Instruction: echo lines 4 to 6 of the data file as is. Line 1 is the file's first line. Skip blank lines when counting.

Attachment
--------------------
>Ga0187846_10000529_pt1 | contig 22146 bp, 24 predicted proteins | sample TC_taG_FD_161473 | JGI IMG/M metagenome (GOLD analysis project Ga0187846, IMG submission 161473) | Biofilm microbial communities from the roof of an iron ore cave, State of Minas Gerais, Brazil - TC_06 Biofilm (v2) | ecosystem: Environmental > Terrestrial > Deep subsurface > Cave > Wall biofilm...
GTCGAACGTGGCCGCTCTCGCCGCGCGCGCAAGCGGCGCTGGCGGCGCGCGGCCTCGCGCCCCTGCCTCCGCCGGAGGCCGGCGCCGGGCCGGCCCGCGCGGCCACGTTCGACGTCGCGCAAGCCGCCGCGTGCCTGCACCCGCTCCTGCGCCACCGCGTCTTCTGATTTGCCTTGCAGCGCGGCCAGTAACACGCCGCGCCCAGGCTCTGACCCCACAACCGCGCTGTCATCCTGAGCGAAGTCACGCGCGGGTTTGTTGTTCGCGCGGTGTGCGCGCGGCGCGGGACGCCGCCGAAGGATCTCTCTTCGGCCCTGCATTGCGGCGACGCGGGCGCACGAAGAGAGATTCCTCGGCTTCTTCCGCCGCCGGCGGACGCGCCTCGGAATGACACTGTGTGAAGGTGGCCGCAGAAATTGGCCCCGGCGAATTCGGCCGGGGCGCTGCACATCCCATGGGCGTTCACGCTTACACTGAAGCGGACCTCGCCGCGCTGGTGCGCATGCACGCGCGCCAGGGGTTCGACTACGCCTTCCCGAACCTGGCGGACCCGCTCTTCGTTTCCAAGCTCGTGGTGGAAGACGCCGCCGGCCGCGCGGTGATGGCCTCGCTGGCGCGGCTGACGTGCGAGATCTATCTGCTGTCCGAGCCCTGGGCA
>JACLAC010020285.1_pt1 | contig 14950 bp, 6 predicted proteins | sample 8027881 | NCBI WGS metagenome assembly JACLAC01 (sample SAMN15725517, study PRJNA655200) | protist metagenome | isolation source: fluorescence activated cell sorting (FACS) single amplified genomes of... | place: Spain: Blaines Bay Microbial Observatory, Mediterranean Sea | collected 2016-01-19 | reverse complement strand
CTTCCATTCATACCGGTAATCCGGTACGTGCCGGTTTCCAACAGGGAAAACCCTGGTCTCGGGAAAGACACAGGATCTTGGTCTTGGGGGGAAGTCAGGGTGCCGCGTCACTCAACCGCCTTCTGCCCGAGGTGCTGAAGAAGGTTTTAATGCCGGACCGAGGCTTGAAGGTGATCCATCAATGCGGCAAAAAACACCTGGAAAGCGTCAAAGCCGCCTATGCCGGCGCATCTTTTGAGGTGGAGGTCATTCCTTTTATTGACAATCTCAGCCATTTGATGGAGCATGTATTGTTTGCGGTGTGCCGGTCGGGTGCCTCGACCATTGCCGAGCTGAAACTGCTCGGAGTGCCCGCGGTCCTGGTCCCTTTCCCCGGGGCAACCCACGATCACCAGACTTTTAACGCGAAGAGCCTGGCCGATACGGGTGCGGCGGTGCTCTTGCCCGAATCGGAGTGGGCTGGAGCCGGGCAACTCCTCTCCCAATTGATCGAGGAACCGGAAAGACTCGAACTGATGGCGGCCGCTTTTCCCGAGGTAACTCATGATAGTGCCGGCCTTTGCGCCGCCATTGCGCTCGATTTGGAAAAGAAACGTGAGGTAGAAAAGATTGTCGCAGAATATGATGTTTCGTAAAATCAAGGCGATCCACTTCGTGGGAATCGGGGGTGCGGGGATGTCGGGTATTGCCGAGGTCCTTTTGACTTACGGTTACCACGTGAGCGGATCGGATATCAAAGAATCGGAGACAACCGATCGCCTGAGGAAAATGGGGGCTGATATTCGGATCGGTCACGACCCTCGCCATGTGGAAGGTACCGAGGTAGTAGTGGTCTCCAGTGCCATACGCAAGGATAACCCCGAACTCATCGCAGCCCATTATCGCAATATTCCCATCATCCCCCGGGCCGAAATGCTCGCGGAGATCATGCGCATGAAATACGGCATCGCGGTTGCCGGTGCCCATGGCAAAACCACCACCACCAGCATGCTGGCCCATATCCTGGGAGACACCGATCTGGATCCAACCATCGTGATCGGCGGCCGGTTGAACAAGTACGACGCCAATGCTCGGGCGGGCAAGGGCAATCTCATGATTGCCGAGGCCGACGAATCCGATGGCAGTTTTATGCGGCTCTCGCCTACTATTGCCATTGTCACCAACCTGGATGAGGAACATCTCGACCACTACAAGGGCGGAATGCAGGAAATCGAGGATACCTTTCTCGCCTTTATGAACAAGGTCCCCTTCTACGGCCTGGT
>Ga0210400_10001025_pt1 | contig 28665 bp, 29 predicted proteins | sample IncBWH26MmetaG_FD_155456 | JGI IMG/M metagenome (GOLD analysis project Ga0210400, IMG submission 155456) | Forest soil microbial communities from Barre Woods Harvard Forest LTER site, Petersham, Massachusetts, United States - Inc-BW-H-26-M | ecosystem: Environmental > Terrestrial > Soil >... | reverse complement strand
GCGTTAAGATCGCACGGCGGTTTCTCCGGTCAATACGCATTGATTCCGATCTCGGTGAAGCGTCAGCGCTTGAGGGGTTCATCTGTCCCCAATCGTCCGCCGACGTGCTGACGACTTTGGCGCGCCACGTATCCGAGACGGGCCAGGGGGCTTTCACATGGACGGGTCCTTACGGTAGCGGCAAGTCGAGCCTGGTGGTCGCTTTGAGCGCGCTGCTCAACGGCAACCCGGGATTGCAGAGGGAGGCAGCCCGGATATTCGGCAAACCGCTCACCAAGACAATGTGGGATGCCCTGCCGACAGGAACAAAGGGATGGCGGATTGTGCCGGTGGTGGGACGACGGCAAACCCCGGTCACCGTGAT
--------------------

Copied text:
CTTCCATTCATACCGGTAATCCGGTACGTGCCGGTTTCCAACAGGGAAAACCCTGGTCTCGGGAAAGACACAGGATCTTGGTCTTGGGGGGAAGTCAGGGTGCCGCGTCACTCAACCGCCTTCTGCCCGAGGTGCTGAAGAAGGTTTTAATGCCGGACCGAGGCTTGAAGGTGATCCATCAATGCGGCAAAAAACACCTGGAAAGCGTCAAAGCCGCCTATGCCGGCGCATCTTTTGAGGTGGAGGTCATTCCTTTTATTGACAATCTCAGCCATTTGATGGAGCATGTATTGTTTGCGGTGTGCCGGTCGGGTGCCTCGACCATTGCCGAGCTGAAACTGCTCGGAGTGCCCGCGGTCCTGGTCCCTTTCCCCGGGGCAACCCACGATCACCAGACTTTTAACGCGAAGAGCCTGGCCGATACGGGTGCGGCGGTGCTCTTGCCCGAATCGGAGTGGGCTGGAGCCGGGCAACTCCTCTCCCAATTGATCGAGGAACCGGAAAGACTCGAACTGATGGCGGCCGCTTTTCCCGAGGTAACTCATGATAGTGCCGGCCTTTGCGCCGCCATTGCGCTCGATTTGGAAAAGAAACGTGAGGTAGAAAAGATTGTCGCAGAATATGATGTTTCGTAAAATCAAGGCGATCCACTTCGTGGGAATCGGGGGTGCGGGGATGTCGGGTATTGCCGAGGTCCTTTTGACTTACGGTTACCACGTGAGCGGATCGGATATCAAAGAATCGGAGACAACCGATCGCCTGAGGAAAATGGGGGCTGATATTCGGATCGGTCACGACCCTCGCCATGTGGAAGGTACCGAGGTAGTAGTGGTCTCCAGTGCCATACGCAAGGATAACCCCGAACTCATCGCAGCCCATTATCGCAATATTCCCATCATCCCCCGGGCCGAAATGCTCGCGGAGATCATGCGCATGAAATACGGCATCGCGGTTGCCGGTGCCCATGGCAAAACCACCACCACCAGCATGCTGGCCCATATCCTGGGAGACACCGATCTGGATCCAACCATCGTGATCGGCGGCCGGTTGAACAAGTACGACGCCAATGCTCGGGCGGGCAAGGGCAATCTCATGATTGCCGAGGCCGACGAATCCGATGGCAGTTTTATGCGGCTCTCGCCTACTATTGCCATTGTCACCAACCTGGATGAGGAACATCTCGACCACTACAAGGGCGGAATGCAGGAAATCGAGGATACCTTTCTCGCCTTTATGAACAAGGTCCCCTTCTACGGCCTGGT
>Ga0210400_10001025_pt1 | contig 28665 bp, 29 predicted proteins | sample IncBWH26MmetaG_FD_155456 | JGI IMG/M metagenome (GOLD analysis project Ga0210400, IMG submission 155456) | Forest soil microbial communities from Barre Woods Harvard Forest LTER site, Petersham, Massachusetts, United States - Inc-BW-H-26-M | ecosystem: Environmental > Terrestrial > Soil >... | reverse complement strand
GCGTTAAGATCGCACGGCGGTTTCTCCGGTCAATACGCATTGATTCCGATCTCGGTGAAGCGTCAGCGCTTGAGGGGTTCATCTGTCCCCAATCGTCCGCCGACGTGCTGACGACTTTGGCGCGCCACGTATCCGAGACGGGCCAGGGGGCTTTCACATGGACGGGTCCTTACGGTAGCGGCAAGTCGAGCCTGGTGGTCGCTTTGAGCGCGCTGCTCAACGGCAACCCGGGATTGCAGAGGGAGGCAGCCCGGATATTCGGCAAACCGCTCACCAAGACAATGTGGGATGCCCTGCCGACAGGAACAAAGGGATGGCGGATTGTGCCGGTGGTGGGACGACGGCAAACCCCGGTCACCGTGAT